• If it is passive income, it is not taxable. Investment income is passive; therefore, your dividend income and capital gains from stocks, bonds, etc. is not taxed. Rental use of your facilities also can be tax-free if your role is that of a passive lessor. If you rent out your empty parking lot on weekends to a nearby movie theater, your rent is not taxable; however, if you operate a parking garage that charges by the hour and has an attendant at the gate, then your parking income is taxed.
• Royalty income is not taxable. If you receive income from a passive “affinity” credit card program, it is not taxed. Income from renting out your mailing list is also considered passive, so long as your role is limited to providing names and addresses.
If it is operated by volunteers, it is not taxable. Income from a thrift shop that has only volunteered labor will not be taxed, while the same income is taxed if the shop is staffed by paid employees.
• If real estate is not debt-financed, then rents are not taxable. Rents from an office building that you own outright will not be taxed, while the same rents are taxable if the building is debt financed. This is because the IRS considers you are just like a commercial lessor when you rent out buildings that you don’t fully own.
• If your income is from activities carried on for the convenience of your members or clients, it is not taxable. A cafeteria operated for the convenience of your staff will not generate taxable income.
• Corporate sponsorship payments are not taxed, but advertising is taxable. A corporate sponsorship must conform to IRS standards for tax-free sponsorship payments. Corporate sponsorships that include a “call to action,” such as a link to the sponsor’s website or price comparisons are taxed as advertising income.
• If your business service is purchased only by other nonprofits and is an “essential service” that they would otherwise have to provide for themselves, the income is not taxable.
I have provided some larger examples in the sidebar above. These are prototypical UBIT cases that can help you sort out the various factors involved.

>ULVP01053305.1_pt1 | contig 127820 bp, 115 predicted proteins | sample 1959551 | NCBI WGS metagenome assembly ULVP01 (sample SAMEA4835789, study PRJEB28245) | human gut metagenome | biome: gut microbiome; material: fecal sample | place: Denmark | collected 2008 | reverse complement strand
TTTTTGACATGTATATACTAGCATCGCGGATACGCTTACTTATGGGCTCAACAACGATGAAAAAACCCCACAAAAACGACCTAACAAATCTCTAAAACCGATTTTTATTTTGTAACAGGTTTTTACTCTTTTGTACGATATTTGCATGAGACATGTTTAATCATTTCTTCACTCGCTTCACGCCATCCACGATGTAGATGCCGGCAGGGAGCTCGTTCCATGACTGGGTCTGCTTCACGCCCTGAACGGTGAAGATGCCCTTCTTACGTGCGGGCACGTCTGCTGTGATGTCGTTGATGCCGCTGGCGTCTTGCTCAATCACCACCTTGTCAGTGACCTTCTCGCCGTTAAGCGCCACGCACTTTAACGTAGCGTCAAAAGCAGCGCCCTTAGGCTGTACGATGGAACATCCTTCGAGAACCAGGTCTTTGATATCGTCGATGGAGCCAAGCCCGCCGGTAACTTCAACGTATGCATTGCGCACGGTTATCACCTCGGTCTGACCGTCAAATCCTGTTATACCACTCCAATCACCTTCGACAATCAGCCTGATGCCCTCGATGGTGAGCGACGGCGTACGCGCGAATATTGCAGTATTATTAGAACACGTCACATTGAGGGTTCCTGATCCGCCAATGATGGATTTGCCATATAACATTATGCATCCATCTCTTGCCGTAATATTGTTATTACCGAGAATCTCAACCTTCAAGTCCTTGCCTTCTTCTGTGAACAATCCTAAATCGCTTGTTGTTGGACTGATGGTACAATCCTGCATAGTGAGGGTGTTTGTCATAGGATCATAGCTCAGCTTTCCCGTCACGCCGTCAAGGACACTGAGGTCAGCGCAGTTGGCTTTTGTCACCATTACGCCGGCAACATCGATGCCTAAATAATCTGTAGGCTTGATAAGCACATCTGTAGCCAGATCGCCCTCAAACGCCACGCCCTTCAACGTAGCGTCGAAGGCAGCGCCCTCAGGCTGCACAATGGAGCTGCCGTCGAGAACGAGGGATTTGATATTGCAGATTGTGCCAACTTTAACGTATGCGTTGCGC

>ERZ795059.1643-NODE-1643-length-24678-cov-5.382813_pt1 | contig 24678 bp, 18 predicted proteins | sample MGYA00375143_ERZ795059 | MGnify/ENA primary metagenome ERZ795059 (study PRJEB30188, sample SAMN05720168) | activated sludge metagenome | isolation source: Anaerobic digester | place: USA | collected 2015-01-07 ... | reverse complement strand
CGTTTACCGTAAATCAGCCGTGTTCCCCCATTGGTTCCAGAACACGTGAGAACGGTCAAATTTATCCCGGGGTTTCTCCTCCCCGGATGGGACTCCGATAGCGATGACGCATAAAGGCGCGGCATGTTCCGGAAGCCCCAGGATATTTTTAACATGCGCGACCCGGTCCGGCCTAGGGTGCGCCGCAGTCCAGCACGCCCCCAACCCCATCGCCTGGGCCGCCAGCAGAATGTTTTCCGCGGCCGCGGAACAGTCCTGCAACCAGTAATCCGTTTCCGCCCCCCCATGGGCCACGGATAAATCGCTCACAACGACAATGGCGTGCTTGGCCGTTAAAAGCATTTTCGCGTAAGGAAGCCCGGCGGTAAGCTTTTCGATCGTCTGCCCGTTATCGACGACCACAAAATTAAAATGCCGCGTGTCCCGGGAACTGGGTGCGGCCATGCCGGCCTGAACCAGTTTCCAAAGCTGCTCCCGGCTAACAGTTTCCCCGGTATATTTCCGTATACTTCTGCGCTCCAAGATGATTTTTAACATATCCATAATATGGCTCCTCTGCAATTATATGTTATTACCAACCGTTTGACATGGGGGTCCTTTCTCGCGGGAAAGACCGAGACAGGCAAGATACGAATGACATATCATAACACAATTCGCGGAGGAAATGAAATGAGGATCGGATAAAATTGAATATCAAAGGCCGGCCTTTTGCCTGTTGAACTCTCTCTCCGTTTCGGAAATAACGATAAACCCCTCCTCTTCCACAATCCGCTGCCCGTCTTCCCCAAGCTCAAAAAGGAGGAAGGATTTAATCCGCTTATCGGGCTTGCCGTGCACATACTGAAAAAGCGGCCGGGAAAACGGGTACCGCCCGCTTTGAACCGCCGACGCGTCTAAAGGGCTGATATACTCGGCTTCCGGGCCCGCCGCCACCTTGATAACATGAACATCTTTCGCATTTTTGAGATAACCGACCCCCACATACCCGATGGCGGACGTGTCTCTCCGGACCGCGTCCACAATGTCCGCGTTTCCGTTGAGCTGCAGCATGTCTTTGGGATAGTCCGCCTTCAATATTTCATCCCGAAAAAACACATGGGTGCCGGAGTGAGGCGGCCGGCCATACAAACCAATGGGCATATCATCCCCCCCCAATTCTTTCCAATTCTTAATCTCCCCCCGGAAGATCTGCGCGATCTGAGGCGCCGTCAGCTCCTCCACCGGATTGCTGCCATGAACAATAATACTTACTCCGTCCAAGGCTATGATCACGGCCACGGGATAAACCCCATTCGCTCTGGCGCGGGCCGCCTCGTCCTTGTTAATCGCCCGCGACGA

Beware of Commerciality
Remember that too much unrelated business activity can jeopardize your tax-exempt status. The principle of “commerciality” is not an IRS Code provision or regulation. Rather, it is a judicially-created remedy that arose out of a number of tax cases where the courts found charities so focused on commercial activities that they no longer looked or acted like charities.
On this basis, the IRS has frequently revoked an organization’s exemption where involvement in for-profit activities becomes significant and pervasive. Factors that are considered include:
1. direct competition with commercial firms, including similar locations and similar hours of operation;
2. a pricing structure designed to produce a profit;
3. extensive advertising and use of commercial advertising methods; and
4. a lack of proof in the organization’s record of donations to the organization or significant “relief of the poor.”
So, as long as you continue to spend the majority of your time pursuing your exempt mission, you should have no problem with the IRS. The key message is not to let your for-profit adventure become all consuming. Watch for the next column on for-profit corporations and hybrid organizations for social enterprise.
1. Unrelated business income is taxed under Section 512 of the Internal Revenue Code (26, U.S.C. §512), which states: “Except as otherwise provided in this subsection, the term ‘unrelated business taxable income’ means the gross income derived by any organization from any unrelated trade or business . . . regularly carried on by it, less the deductions allowed by this chapter which are directly connected with the carrying on of such trade or business.
2. View Publication 598 at irs.gov/publications/p598/ch03.html